Cancellation; flat, pro rata, or short rate
In a flat cancellation the full premium is returned to the insured. A pro rata cancellation means the insurer has charged for the time the coverage was in force. Short rate cancellation entails a penalty in excess of pro rata for early termination.
Care, custody, or control
An expression common to liability insurance contracts. It refers to an exclusion in the policy eliminating coverage for damage to property of others that is in the insured's care, custody, or control. The insured has a bailee relationship to the property, in other words, making the insured liable for the care of the property beyond damage caused by negligence. A bailees floater is often used to cover the insured's obligation for the care of such property.
Name given to an insurer's practice of nonselectively writing business in order to generate greater amounts of cash for investment purposes.
The type of insurance concerned with legal liability for losses caused by bodily injury to others or physical damage to property of others.
Causes of loss forms
1he reference is commonly to property insurance contracts and the form in question details those perils to which the coverage will respond. Though any property insurance contract must name the perils it intends to cover, for example, crop hail, earthquake, or perils of transit, the most commonly used general forms are the basic and broad named perils forms and the special form. In contrast to the named perils forms that list specific perils for coverage, the special form contract covers, simply, risk of direct physical loss and relies on exclusions to delimit and define the coverage.
Certificate of insurance
A written description of insurance in effect as of the date and time of the certificate. The certificate does not ordinarily confer any rights on the holder, that is, the issuing insurer does not promise to inform the holder of change in or cancellation of coverage.
A type of public liability insurance that responds only to claims for injury or damage that are brought (to the insurer) during the policy period (or during a designated extended reporting period beyond expiration). This development was in response to long tail claims, such as those related to asbestosis injury, carrying over many years and multiple layers of coverage limits. However, most public liability policies are written on an occurrence basis, covering injury or damage occurring during the policy period even if a claim is brought months or even years later.
A provision or condition affecting the terms of a contract. Coinsurance, cancellation, and subrogation clauses are typical insurance contract clauses.
Clear space clause
A clause requiring that insured property, such as stacks of lumber, be stored at some particular distance from each other or from other property.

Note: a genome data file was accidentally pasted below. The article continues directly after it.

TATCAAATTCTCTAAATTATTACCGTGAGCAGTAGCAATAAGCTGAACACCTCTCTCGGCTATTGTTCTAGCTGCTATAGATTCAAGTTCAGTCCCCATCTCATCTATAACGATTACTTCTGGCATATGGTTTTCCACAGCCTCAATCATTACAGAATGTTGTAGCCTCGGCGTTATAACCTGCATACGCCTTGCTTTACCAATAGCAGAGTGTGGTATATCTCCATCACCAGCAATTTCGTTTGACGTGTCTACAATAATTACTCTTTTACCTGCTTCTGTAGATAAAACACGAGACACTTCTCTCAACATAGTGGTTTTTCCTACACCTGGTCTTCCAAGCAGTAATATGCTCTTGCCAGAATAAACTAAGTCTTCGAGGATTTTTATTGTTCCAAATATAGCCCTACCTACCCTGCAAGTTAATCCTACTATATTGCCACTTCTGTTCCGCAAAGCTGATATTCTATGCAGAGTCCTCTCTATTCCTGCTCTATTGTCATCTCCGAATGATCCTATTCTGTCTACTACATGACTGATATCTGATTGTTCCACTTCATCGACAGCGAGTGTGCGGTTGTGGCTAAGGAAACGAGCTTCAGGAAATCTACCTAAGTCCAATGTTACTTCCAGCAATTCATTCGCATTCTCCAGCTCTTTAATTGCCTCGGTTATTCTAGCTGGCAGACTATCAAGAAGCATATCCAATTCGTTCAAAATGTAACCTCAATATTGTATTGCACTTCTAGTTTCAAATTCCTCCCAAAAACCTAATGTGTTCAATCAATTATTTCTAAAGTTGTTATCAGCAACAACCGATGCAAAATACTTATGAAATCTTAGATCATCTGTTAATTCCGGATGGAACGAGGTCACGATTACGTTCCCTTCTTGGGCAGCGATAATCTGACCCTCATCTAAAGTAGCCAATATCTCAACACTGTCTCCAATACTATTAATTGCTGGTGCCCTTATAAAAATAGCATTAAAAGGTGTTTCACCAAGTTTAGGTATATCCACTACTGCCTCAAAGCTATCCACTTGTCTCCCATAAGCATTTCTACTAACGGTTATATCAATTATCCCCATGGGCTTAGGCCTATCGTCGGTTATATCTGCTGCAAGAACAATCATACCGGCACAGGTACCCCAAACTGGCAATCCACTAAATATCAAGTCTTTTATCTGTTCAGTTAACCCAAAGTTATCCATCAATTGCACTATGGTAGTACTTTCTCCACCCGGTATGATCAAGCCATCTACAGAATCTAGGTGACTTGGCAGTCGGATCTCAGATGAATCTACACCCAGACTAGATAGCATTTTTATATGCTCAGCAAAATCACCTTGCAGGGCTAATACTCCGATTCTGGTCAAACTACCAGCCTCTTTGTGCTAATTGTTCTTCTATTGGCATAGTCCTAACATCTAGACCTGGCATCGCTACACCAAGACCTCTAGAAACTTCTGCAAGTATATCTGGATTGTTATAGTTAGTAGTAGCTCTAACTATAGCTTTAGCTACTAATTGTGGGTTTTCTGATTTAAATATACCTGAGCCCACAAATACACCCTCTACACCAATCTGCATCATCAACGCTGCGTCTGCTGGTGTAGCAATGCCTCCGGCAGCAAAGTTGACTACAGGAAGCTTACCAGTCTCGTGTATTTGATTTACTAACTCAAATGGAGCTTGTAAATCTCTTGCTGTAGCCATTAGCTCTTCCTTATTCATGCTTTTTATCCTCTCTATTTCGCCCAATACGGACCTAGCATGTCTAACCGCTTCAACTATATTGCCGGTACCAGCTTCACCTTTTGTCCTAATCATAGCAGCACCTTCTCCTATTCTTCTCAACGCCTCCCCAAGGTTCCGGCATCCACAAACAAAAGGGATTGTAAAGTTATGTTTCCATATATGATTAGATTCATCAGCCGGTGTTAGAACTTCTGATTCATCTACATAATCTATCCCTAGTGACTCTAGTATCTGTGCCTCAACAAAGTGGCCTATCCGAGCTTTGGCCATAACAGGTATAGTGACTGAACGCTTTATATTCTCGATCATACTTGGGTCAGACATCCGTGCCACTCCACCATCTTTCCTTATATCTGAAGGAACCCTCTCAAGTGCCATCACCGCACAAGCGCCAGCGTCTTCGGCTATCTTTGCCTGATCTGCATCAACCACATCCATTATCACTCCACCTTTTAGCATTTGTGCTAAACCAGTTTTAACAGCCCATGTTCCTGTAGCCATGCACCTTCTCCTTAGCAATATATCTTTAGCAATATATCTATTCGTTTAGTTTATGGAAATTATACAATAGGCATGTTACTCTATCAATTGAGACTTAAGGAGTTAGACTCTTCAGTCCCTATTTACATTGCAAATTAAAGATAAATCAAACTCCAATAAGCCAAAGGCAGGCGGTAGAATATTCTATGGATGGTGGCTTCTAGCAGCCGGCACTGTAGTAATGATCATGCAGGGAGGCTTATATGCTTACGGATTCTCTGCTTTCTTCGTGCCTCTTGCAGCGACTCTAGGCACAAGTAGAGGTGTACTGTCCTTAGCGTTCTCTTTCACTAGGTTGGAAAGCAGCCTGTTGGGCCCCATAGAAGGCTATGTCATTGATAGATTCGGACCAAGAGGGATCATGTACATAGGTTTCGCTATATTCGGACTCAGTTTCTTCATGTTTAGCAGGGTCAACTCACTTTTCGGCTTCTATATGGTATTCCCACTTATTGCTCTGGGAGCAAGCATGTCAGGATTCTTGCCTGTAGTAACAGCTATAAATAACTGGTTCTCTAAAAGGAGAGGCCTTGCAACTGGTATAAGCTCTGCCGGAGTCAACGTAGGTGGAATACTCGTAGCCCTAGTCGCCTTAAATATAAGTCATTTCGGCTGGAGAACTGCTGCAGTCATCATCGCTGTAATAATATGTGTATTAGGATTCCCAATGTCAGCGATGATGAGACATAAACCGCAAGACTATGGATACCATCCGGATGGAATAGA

Generally, those costs associated with the clean-up of pollution.
Coinsurance refers to the bargain between commercial property owners and the insurance industry. This clause in property policies encourages the property owner to gauge coverage needs by possible, not probable, maximum loss. With $1 million at risk but a probable maximum loss of S100,000, for example, the property owner would probably buy S100,000 insurance and bank on avoiding the larger disaster. The bargain offered by the insurance industry is a reduced rate per $100 of coverage if the owner agrees to buy coverage at a specified relation (80% commonly) to value (to possible maximum loss in other words). If the insured accepts the bargain but events prove the amount of insurance is inadequate to the stated coinsurance percentage, the insured becomes coinsurer in the same ratio as the amount of insurance bears to the amount that should have been carried.
A property insurance peril, subject to its own specific agreement in property policies, that otherwise insure on an open perils basis.
Collision damage waiver
When paired with an auto rental agreement, the rental car company agrees to waive the renter's responsibility for any physical damage to the rental car in exchange for an additional payment. Sometimes called a loss damage waiver.
A type of physical damage insurance available for automobiles. Coverage is triggered when damage is caused by striking against another object.
A secret agreement between persons to defraud another, e.g., an insured driver of an automobile and his passenger may misrepresent the facts of an accident in order to have monies paid to the passenger under the insured's automobile insurance policy.
The sum of an insurance company's loss ratio and expense ratio; used as an indicator of profitability for insurance companies.
Combined single limit (CSL)
Liability policies commonly offer separate limits that apply to bodily injury claims and to claims for property damage. 50/100/25 is shorthand under such a policy for $50,000 per person/$100,000 per accident for bodily injury claims and S25,000 for property damage. A combined single limits
policy might cover for $100,000 per covered occurrence whether bodily injury or property damage, one person or many.
Commercial blanket bond